In 2008, University of Chicago Chair and former Stockholm University professor Don Kulick observed: "From being admired and envied by many as beacons of sexual enlightenment in the 1960s and '70s, the Scandinavian countries today have some of the most repressive sex laws in the Western world. Sweden is the most draconian. ... The message conveyed by [recent laws] is clear: your sexuality is the property of the state, and the state will claim its right to regulate and punish that sexuality, wherever you may be. So whatever, indeed, happened to sex in Scandinavia?"
Although it does not directly answer Kulick's question, Oscar Swartz's new book, A Brief History of Swedish Sex: How the Nation That Gave Us Free Love Redefined Rape and Declared War on Julian Assange, traces the change that Kulick describes. Structured as a timeline, the volume vividly illustrates how a political coup by a group of radical feminists at the highest levels of government caused the free-love era of "Swedish sin" to give way to a wave of anti-sex and anti-male hysteria that vilified heterosexual sex and villainized men. It was into this morass that WikiLeaks leader Julian Assange waded when he had consensual sexual relations with Anna Ardin and Sofia Wilén -- and then became the target of a Sweden-initiated international manhunt.
The notion of "Swedish sin" springs from the days of the country's sexual revolution, which started earlier than in most other Western societies. Beginning in the 1950s, a wash of Swedish erotic culture included pornographic films, books, and magazines; clubs where audiences could view live sex acts; mandatory sex education for all children from age seven; early legalization and public acceptance of homosexuality; and contraceptives and abortion on demand.
How did this sex liberalism give way to a Christian moralism that devolved into a War on Sex and then a War on Men? One irony shown in Swedish Sex is that the very openness and moralism of Swedish society -- which allowed women entry into the upper echelons of politics -- ultimately permitted that society to be dominated by a bloc of female political actors who espoused sexual repression, as well as oppression of the other half of the country's population. At the height of the sexual revolution, these disgruntled radical feminists spearheaded a backlash: by claiming the moral high ground and casting women invariably as victims in any sexual encounter, they swung the country's moral fulcrum and almost unilaterally imposed their own agenda on this small nation.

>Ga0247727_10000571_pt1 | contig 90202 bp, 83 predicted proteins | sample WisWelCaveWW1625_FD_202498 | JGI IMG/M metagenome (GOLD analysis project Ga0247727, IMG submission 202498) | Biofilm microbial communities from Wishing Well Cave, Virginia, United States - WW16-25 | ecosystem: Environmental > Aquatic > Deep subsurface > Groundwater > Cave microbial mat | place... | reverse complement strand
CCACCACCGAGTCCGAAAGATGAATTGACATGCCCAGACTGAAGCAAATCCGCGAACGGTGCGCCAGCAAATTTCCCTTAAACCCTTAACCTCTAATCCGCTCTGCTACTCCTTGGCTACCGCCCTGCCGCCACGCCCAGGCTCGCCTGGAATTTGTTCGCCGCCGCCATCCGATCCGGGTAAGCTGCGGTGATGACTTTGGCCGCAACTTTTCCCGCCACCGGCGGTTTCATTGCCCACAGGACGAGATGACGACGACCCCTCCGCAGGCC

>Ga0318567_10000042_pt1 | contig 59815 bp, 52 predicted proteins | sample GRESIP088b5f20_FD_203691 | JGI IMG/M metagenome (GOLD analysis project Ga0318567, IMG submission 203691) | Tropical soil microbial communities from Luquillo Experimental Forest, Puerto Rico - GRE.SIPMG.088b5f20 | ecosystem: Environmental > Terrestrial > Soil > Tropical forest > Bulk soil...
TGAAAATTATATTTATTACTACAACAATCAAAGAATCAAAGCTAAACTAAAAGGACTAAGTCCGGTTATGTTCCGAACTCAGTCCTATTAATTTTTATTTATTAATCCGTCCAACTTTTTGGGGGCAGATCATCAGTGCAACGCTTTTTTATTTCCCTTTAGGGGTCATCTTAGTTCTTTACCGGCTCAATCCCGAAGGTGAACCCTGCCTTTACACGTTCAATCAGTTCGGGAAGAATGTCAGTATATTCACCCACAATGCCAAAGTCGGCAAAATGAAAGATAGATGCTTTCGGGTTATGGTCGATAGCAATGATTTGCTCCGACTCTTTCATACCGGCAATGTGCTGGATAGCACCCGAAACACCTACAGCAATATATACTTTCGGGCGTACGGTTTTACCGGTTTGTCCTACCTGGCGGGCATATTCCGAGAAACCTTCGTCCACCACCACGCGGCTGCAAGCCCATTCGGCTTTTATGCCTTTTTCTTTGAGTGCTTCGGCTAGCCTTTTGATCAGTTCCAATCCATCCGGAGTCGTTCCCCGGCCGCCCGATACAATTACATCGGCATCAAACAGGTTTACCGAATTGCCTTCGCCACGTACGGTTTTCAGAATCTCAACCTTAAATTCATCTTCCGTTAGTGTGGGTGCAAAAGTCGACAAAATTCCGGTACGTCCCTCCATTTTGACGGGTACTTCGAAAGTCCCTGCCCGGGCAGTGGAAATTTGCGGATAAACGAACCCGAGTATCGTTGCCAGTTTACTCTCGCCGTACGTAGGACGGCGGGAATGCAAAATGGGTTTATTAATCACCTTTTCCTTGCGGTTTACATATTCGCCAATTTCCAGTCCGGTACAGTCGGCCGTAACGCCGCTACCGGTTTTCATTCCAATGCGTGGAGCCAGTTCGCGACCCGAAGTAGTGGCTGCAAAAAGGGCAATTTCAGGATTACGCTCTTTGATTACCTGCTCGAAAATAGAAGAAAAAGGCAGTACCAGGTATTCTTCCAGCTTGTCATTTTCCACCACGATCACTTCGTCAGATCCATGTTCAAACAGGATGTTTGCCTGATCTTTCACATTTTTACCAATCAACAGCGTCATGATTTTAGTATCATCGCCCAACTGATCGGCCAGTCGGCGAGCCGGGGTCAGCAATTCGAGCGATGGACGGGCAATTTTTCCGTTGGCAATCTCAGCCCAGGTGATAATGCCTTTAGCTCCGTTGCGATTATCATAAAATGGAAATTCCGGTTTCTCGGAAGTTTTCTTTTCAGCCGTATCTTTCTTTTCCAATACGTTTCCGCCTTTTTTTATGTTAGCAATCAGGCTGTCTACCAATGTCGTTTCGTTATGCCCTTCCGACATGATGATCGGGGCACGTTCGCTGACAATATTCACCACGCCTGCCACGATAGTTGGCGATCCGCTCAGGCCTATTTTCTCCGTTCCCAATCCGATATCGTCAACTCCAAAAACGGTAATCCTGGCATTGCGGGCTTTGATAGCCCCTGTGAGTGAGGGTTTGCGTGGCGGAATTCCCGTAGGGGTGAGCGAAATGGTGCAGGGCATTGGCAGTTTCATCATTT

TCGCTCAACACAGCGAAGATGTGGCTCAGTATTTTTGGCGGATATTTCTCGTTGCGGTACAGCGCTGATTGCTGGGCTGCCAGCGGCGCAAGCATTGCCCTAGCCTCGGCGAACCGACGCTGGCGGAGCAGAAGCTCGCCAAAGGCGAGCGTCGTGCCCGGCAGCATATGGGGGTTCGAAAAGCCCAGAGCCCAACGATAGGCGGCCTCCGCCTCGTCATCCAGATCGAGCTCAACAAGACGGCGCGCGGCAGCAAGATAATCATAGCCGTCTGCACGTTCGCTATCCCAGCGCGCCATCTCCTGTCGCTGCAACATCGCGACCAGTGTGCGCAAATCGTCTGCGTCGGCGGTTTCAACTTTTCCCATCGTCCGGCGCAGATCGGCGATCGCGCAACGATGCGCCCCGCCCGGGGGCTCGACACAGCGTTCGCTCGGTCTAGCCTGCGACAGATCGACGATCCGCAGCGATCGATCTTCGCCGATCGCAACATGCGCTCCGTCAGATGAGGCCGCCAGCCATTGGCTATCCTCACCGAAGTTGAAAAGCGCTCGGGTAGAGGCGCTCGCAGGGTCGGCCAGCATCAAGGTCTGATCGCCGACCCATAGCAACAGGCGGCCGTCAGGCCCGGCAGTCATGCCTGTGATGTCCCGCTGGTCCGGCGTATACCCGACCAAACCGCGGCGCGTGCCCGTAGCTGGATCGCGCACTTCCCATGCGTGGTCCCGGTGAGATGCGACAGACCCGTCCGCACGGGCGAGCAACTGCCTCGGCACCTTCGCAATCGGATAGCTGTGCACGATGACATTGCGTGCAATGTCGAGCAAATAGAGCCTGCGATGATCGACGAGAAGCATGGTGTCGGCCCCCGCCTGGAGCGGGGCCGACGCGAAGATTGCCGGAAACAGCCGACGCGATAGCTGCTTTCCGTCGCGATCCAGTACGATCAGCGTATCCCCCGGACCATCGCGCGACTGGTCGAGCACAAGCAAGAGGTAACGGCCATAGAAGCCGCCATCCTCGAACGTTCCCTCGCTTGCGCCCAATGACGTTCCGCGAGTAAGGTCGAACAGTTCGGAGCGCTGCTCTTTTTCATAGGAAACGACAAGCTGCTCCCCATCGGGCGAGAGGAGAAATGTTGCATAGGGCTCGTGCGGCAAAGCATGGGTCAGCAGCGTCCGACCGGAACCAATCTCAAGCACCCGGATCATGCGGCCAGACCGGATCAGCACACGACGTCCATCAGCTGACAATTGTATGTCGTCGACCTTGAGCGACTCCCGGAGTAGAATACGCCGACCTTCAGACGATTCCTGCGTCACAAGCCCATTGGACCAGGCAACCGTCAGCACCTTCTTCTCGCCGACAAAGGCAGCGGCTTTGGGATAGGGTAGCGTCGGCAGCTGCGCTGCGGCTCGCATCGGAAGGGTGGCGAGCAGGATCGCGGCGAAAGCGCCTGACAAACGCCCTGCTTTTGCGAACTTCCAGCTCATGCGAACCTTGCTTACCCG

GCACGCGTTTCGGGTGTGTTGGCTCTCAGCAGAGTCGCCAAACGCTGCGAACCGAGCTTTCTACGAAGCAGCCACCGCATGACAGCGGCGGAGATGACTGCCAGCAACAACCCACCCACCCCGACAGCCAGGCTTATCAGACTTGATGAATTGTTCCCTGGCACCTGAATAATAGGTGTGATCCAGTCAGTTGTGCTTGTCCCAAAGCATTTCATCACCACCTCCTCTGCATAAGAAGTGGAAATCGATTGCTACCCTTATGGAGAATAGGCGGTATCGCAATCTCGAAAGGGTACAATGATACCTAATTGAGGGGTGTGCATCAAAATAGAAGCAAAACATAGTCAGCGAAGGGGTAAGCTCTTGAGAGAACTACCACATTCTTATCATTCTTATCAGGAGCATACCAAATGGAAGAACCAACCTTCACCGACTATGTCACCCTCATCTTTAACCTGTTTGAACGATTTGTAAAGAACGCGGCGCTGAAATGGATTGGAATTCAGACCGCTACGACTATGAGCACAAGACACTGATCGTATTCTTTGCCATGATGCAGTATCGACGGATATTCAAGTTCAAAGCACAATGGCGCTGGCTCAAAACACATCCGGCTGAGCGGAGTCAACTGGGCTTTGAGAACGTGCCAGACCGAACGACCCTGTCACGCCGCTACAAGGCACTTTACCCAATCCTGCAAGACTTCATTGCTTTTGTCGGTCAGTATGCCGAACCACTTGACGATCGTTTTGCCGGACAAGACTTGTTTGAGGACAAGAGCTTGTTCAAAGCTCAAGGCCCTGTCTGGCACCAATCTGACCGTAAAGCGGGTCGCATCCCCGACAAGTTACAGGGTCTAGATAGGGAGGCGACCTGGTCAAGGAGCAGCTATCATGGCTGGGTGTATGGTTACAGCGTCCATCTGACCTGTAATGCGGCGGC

A major actor in this drama, according to Swartz, was former Swedish Deputy Prime Minister Margareta Winberg. Winberg also chaired the militant National Federation of Social Democratic Women; she surrounded herself with radical feminists and routinely unleashed virulent anti-male diatribes in public. In 2004 she published an article asking Swedish women: "Why do you put up with it? Why can't you bear witness about men as oppressors, wife-beaters, members of the Taliban and unpleasant types in general? ... For who are a burden to society and us women? Who is in prison? Who is a soccer hooligan? Who abuses women at home? Who is most expensive when he is ill? ... Who neglects his children? Who requires too much space in the public arena - without having anything to say? Who starts and wages war? ... Do men want to be such a burden? Do they know they are?" Later that same year Winberg gave a public speech portraying prostitutes as victims and johns as abusers: "Men buy living beings, men beat, men degrade, men run away from responsibilities, men own more, men earn more money, men grab, men shoot, men rob etc. Sometimes I'm really wondering why more women do not really hate men. The way they behave!"
Such attitudes, viewed as marginal in other countries, became the Swedish norm. In the radical feminists' worldview, pornography and prostitution are always the same as "degradation, abuse, torture and rape" propagated by men. in 2007 prominent Social Democrat Katrine Kielos opined in print that "what we regard as 'normal' male sexuality actually [presupposes] systematic abuse of women". One female politician in the Moderate Party recounts her experience at the annual congress of ROKS, a government-backed women's advocacy group: "There was such an aggression and hatred and such unpleasant attitudes against half of the Swedish population ... In the evening the Board sang songs - it was a party evening. But when you sing a song about 'we shall boil them' and 'we shall burn them' and it is all about men... I must distance myself." At the Left Party's congress, Chair Gudrun Schyman made a speech comparing Swedish men to the Taliban. Winberg's advisor Gunilla Ekberg equated prostitution with violence and opined that no woman "can endure" being "subject to penetration four to five times a day".